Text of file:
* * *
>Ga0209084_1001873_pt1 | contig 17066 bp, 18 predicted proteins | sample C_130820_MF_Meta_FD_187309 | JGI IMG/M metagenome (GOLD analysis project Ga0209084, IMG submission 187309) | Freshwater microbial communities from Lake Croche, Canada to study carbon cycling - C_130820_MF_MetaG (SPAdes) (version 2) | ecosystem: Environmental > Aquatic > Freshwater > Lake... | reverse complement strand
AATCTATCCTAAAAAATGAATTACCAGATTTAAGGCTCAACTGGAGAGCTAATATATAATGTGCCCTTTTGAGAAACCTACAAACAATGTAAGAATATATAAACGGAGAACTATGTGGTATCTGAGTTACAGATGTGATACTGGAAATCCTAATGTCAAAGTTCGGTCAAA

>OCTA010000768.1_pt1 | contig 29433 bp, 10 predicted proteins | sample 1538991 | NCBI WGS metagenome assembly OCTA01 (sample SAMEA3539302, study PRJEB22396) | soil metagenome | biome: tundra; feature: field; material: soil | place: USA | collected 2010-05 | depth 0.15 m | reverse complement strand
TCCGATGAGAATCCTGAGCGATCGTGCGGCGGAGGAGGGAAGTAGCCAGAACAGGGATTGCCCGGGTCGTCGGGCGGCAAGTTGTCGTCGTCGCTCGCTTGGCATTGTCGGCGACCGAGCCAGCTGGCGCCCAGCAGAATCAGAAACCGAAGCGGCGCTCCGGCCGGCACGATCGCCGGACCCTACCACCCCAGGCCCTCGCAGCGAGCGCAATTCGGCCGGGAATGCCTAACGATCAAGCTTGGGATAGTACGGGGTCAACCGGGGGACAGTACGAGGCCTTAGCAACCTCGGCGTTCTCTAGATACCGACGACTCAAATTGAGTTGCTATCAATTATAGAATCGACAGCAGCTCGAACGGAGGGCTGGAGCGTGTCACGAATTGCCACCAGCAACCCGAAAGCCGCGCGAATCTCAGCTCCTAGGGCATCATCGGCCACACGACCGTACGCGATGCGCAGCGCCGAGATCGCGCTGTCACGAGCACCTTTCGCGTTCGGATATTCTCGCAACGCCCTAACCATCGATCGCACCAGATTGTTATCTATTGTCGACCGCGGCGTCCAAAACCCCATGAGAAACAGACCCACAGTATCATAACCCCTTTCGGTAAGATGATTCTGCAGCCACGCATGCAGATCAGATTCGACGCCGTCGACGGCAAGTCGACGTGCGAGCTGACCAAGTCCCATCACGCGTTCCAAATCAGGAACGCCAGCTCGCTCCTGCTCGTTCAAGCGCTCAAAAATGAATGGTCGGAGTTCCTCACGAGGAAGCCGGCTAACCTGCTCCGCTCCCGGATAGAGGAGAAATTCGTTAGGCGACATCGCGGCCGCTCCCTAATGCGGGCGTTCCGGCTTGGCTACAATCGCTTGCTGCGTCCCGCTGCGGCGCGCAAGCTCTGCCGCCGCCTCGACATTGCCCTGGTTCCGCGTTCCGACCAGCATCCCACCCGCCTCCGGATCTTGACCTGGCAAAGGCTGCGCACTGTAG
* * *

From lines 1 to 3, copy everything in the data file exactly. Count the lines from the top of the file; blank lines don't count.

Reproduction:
>Ga0209084_1001873_pt1 | contig 17066 bp, 18 predicted proteins | sample C_130820_MF_Meta_FD_187309 | JGI IMG/M metagenome (GOLD analysis project Ga0209084, IMG submission 187309) | Freshwater microbial communities from Lake Croche, Canada to study carbon cycling - C_130820_MF_MetaG (SPAdes) (version 2) | ecosystem: Environmental > Aquatic > Freshwater > Lake... | reverse complement strand
AATCTATCCTAAAAAATGAATTACCAGATTTAAGGCTCAACTGGAGAGCTAATATATAATGTGCCCTTTTGAGAAACCTACAAACAATGTAAGAATATATAAACGGAGAACTATGTGGTATCTGAGTTACAGATGTGATACTGGAAATCCTAATGTCAAAGTTCGGTCAAA

>OCTA010000768.1_pt1 | contig 29433 bp, 10 predicted proteins | sample 1538991 | NCBI WGS metagenome assembly OCTA01 (sample SAMEA3539302, study PRJEB22396) | soil metagenome | biome: tundra; feature: field; material: soil | place: USA | collected 2010-05 | depth 0.15 m | reverse complement strand